(laughs)  I hoped I'd still be acting.  I'm thrilled that I've been able to maintain for this long.  But, no, when we were making it, we had no idea.  I feel like after it came out and there was all the controversy and it became such a huge hit, I kind of was like: wow, that's cool!  Then I thought it would just fade.  Now people come up to me all the time still talking about Kids.  I just am blessed the movie has had such legs and has become this kind of cult classic.  People dream that in our careers that they would make at least one movie that would impact society in a huge way.  I believe that Kids did.  It still influences young kids today – from filmmakers to people who just to wild out and watch some crazy kids doing stupid shit, you know?   It's a great movie.  Like The River's Edge or Over the Edge, I imagine that it will go down in the annals as one of the greatest coming-of-age films.  I think it can compare to any of those.

I think you've done a few of those over the years, like Boys Don't Cry and Trees Lounge and personally I just love Last Days of Disco.

Oh, thank you.

Is there one character who was most like you or one who was particularly hard to get a handle on?

The one that was hard to get a handle on, I did this series in England last year called Hit and Miss, which is on Netflix right now I was playing a transsexual.  I just felt so much responsibility towards people that go through that.  I was doing an Irish accent and I was playing a boy who is a girl.  That was one of the more difficult characters I've ever tried to play.  Just because I wanted to go about it with respect and reverence.  It's such a fine line between how I wanted to do it, how the producers saw it.  It was very real.  It was the most challenging thing for me.  And the furthest from me, I think.  As far as the characters I related to the most, I don't know.  I can't think of anybody right now.

You've worked with so many great directors, like Kimberly Peirce, Steve Buscemi and Whit Stillman in the films I just mentioned.  What have you learned from these very individual talents?

You learn different things from different ones.  Everybody says that, I know, but it's true.  I can't think of one thing.  I remember doing this acting exercise with Lars von Trier when he had us all do these improvisations and he was going to grade us at the end.  I got the lowest number and I was afraid that I had done the worst, but he said I actually had done the best, because I tried the least.  I was being the most natural because I wasn't trying to steal the show or something.  That was a learning experience as far as improv.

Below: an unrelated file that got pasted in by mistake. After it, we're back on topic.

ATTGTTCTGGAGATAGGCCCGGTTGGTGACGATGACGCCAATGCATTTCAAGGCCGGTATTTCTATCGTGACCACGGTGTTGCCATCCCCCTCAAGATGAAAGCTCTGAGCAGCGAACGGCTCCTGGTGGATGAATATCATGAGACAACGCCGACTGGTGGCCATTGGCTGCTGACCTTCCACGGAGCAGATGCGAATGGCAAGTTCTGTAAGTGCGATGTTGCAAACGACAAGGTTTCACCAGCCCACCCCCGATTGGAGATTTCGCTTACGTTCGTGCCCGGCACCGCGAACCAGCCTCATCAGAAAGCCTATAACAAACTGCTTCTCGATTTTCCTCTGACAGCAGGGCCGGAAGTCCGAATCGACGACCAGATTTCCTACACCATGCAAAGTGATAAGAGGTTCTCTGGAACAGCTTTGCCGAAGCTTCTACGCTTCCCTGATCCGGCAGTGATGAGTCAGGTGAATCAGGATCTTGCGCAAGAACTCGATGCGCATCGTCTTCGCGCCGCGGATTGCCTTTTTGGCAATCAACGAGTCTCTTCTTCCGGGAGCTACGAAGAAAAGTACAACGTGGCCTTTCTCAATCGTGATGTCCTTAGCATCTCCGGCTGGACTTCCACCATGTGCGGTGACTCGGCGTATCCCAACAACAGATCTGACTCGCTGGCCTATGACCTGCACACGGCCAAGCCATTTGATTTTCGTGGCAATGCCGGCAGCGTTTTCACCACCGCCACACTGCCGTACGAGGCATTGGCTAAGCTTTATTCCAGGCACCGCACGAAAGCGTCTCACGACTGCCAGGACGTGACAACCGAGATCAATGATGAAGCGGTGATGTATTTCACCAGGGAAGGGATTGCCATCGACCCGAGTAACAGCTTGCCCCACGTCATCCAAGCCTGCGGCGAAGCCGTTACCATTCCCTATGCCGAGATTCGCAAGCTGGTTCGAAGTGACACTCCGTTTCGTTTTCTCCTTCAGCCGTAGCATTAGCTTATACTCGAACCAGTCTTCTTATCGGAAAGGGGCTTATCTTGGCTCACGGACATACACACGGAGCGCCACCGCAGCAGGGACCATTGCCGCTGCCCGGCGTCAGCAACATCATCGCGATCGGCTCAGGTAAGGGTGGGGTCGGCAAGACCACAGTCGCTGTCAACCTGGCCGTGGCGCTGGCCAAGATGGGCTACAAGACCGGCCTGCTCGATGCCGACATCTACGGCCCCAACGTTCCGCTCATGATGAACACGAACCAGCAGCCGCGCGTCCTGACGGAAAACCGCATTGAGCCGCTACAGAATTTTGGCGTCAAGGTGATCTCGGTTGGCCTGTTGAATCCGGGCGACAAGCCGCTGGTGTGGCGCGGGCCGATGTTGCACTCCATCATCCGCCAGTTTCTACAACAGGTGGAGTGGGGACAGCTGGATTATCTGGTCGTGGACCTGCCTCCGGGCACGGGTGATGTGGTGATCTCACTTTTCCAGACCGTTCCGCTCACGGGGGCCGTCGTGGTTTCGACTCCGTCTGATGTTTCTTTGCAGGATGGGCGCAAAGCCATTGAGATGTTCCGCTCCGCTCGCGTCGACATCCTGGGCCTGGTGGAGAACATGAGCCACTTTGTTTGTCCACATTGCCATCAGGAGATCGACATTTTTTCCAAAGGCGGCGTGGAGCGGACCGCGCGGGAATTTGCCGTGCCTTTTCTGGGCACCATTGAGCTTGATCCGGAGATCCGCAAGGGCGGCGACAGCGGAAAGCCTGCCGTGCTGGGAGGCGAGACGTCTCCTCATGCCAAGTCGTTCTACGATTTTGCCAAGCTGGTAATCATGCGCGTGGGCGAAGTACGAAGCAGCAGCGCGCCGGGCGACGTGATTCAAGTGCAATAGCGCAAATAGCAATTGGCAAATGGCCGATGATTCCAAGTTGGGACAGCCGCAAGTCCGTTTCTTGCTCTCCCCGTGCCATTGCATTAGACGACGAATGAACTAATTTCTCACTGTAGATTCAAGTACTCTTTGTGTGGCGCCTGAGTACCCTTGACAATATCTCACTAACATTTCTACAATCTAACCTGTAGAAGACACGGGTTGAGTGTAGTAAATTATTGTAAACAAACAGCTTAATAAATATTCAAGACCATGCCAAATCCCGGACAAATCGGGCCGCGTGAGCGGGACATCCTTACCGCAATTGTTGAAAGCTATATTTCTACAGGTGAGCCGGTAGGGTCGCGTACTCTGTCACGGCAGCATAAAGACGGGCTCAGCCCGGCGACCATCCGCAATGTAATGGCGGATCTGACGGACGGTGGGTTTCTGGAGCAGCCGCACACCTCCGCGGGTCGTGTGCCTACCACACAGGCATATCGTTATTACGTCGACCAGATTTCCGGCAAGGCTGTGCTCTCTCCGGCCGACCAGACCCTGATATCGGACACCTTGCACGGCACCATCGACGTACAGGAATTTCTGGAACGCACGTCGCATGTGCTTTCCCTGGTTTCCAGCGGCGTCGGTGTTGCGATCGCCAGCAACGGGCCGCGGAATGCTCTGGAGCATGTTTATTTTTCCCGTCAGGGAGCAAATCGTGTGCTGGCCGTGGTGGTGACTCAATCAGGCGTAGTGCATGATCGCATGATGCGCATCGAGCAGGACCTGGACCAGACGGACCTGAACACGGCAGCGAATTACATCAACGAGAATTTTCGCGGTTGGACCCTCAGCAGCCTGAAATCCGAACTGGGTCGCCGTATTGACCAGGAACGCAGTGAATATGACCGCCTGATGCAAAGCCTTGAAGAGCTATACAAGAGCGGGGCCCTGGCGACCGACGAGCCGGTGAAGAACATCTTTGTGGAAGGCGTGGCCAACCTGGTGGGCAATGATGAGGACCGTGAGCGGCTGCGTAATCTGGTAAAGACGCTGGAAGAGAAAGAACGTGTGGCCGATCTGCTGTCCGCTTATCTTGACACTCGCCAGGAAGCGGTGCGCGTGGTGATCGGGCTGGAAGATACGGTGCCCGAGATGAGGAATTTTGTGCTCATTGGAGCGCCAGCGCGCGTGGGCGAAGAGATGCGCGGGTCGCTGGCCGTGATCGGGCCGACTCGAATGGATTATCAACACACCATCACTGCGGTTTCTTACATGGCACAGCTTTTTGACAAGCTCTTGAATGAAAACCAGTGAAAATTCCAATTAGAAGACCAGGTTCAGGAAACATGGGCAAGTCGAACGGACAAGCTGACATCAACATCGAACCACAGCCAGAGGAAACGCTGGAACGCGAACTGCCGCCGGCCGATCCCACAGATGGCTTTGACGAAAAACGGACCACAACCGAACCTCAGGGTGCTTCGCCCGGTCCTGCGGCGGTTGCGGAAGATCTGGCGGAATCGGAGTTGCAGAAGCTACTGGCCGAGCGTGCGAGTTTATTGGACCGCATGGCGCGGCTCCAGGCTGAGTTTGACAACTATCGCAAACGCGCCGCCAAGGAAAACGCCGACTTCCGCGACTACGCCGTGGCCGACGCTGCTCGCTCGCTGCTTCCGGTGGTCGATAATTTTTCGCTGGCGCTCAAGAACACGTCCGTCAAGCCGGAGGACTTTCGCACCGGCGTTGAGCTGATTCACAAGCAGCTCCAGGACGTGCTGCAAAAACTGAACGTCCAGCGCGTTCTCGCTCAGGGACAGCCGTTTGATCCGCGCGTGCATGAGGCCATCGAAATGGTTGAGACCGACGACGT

When did you first know that acting was what you wanted to do with your life?

I think I knew in kindergarten, when I went to see Annie on Broadway.  Then after I made Kids and other people were approaching me to make movies and then I did Tree's Lounge – then it became a reality.  I thought that this is something that I actually could do.

Who were some of the actors who also inspired you?

When I was older, in my late teens / early twenties and started watching a lot of movies, it was all the [Rainer Werner] Fassbender movies and Hanna Schygulla.  Shelley Duvall and all the interesting quirk that she was doing in the 70s.  Sissy Spacek.  Sandy Dennis.  Anna Magnani.  Mia Farrow.  All these really strong, interesting women were always the most inspiring to me.

What was the first movie you ever saw that really blew you away?

Tootsie.  (laughs)  When I was young I fell in love with it.  I saw it like 500 times.  Then I remember in high school I saw Down By Law.  Really, I was: Wow!  Movies can be like this?  This is a really strange movie.  Smart and cool.  God, what an inspiration.  I saw it as a freshman in high school.  That movie may be a better thing to say than Tootsie.  Though Tootsie is a great movie.

Is there a certain movie that if you are in a bad mood it automatically cheers you up?

I don't have anything that I pop in all the time, but... I don't know, The Breakfast Club?

Is there something you watch when you need a good cry?

I like America, America by [Elia] Kazan. 

If you weren't acting, what do you think would you be doing?

I'd like to do costume designs.  I still like to do it.  I did it once for Gummo with Harmony [Korine, who also wrote Kids].  It's still something I'm really interested in.  I think it can be a great contributor to how a movie looks.  I would still like to try and do that.

I heard that in The Wait you were involved in planning your character's wardrobe.  You've worked in fashion over the years, so was that why M trusted your instincts?

Yeah, I just think it's a really fun way to express yourself.  Doing the fashion that I do outside of film is just another way to make income for me.  Something that keeps me busy that I enjoy and that I'm pretty okay at.  I like empowering girls by giving them things that they can feel good in. 

What would people be surprised to know about you?

I'm actually more square than they might think.

How would you like for people to see your career?

I would like for people to focus more on my work as an actor.  I think that all the fashion stuff sometimes gets in the way.  I'd like to have respect for my work as an actor.  For my varied roles.  And for taking chances.

Are there any misconceptions out there you'd like to clear up?

Misconceptions?  I don't know.  I try not to focus on those.  Otherwise I'd get really depressed.  (laughs)

Copyright ©2014 PopEntertainment.com. All rights reserved.Posted: January 29, 2014. 

Photo Credit © 2013. Courtesy of Monterey Media. All rights reserved.